July 05, 2017
Institute for China-America Studies
A Survey of Scholarship on U.S.-China Relations
Twice a month, the ICAS Bulletin updates a global audience on American perspectives regarding the world’s most important bilateral relationship. Research papers, journal articles, and other prominent work published in the U.S. are listed here alongside information about events at U.S.-based institutions.
In the News
Contrasting Rhetorics on Free Trades of China and US
By Keith Bradsher
In the News
U.S. Pressed to Pursue Deal to Freeze North Korea Missile Tests
David Sanger and Gardiner Harris
The New York Times, June 21, 2017
North Korean security issues were the main focus of the first U.S.-China Diplomatic and Security Dialogue. The U.S. reiterated its stance that China should “exert much greater economic and diplomatic pressure on the regime” while China kept to its preferred policy of advocating for a nuclear and missile testing moratorium. In an official statement, China claimed both sides reiterated their overall goal of denuclearization and peace and stability in the Korean peninsula.
The U.S. has launched a Section 232 investigation against aluminium products from China. While it is rare for Chinese officials to attend U.S. hearings, Chinese Commerce Ministry official Li Xie called on the Trump administration to refrain from imposing curbs on Chinese aluminum imports in a U.S. Commerce Department hearing. The Chinese aluminum exports only accounts for only 6% of America’s aluminum products, but the producers in the United States argue the capacity expansion there has prompted a global price crash.
China is Among Worst Human Trafficking Offenders, State Department Says
The New York Times, June 27, 2017
The U.S. State Department released its annual report on state efforts to combat human trafficking, downgrading China to the lowest tier which includes states like North Korea and Russia. The criticism on human rights was linked to Secretary Tillerson’s top priority, security issues in North Korea, as forced North Korean labor in China contributes funds to the North Korean weapons program. Some analysts have interpreted the downgrade as a signal the Trump administration is cooling relations with China after the brief rapprochement at Mar-a-Lago.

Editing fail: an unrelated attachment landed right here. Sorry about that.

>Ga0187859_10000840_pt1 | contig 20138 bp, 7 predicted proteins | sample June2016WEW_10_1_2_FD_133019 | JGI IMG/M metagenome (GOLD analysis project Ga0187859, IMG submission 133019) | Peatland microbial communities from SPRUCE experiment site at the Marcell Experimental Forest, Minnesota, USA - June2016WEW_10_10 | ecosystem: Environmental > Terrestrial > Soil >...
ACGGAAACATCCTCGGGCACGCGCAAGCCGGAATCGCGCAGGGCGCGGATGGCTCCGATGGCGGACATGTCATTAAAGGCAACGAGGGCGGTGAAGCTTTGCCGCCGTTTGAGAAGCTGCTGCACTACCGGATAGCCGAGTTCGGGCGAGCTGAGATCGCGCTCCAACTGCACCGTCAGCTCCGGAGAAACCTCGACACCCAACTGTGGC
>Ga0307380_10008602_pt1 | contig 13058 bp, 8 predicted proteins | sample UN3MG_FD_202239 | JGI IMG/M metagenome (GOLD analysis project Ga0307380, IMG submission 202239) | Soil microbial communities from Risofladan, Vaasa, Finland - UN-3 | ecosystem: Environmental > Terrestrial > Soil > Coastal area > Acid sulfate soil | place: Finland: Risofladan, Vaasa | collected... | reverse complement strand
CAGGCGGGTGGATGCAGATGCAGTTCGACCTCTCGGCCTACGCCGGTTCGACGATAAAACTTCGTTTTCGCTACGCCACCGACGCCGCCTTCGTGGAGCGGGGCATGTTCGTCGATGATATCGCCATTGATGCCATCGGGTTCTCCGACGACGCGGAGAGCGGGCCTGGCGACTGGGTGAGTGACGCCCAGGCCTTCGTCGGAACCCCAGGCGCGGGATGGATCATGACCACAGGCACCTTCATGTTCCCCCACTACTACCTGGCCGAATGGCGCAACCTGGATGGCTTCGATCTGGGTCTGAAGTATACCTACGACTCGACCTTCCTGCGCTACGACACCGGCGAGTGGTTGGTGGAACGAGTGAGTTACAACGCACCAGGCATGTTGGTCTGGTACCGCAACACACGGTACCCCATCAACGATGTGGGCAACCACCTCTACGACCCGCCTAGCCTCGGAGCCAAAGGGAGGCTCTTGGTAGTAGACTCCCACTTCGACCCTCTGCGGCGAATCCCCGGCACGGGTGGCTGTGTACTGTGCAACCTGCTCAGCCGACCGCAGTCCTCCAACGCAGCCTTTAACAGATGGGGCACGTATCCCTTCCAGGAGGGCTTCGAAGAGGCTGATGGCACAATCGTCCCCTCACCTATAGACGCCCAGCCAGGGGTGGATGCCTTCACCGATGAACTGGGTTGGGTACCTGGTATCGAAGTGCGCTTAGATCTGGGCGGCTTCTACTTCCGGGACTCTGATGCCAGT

China’s Premier Praises Free Trade, in Contrast to Trump
The New York Times, June 27, 2017
While reaffirming his country’s commitment to free trade at the World Economic Forum, Premier Li Keqiang did not offer specifics on trade barriers within China itself. China’s rhetoric provided a clear contrast to the Trump administration’s, which has emphasized protectionism and floated the idea of a trade war. Premier Li also addressed financial risks in China and its slowing economic growth.
Chinese Leader Warns Hong Kong Not to Buck Beijing’s Authority
NPR, July 1, 2017
In his first visit since becoming paramount leader of China, President Xi visited Hong Kong to commemorate the 20th anniversary of its handover to China. Using strong language, President Xi urged Hong Kongers not to challenge Beijing’s authority, calling such actions “absolutely impermissible.” His remarks came after the Chinese Foreign ministry called the 1984 Sino-British Joint Declaration on Hong Kong void.
China Vows to Step Up Air and Sea Patrols After U.S. Warships Sail Near Disputed Islands
Simon Denyer and Thomas Gibbons-Neff
The Washington Post, July 3, 2017
On July 2, 2017, the USS Stethem sailed within 12 nautical miles of a small isle in the Paracel Island chain, which is controlled and claimed by China. China’s Defense Ministry responded by saying the U.S. had “seriously damaged strategic mutual trust” and dispatched armed forces to warn away the U.S. guided-missile destroyer. This incident came hours after President Xi made a phone call to President Trump, noting that while there has been some progress made since the Mar-a-Lago summit, negative factors had been badly affecting the relationship – a reference to the U.S. selling arms to Taiwan and sanctioning a Chinese bank on North Korea issues.
Articles and Analysis
Trump Would Further Damage U.S. Manufacturing If He Restricts Steel Imports
Cato Institute, June 22, 2017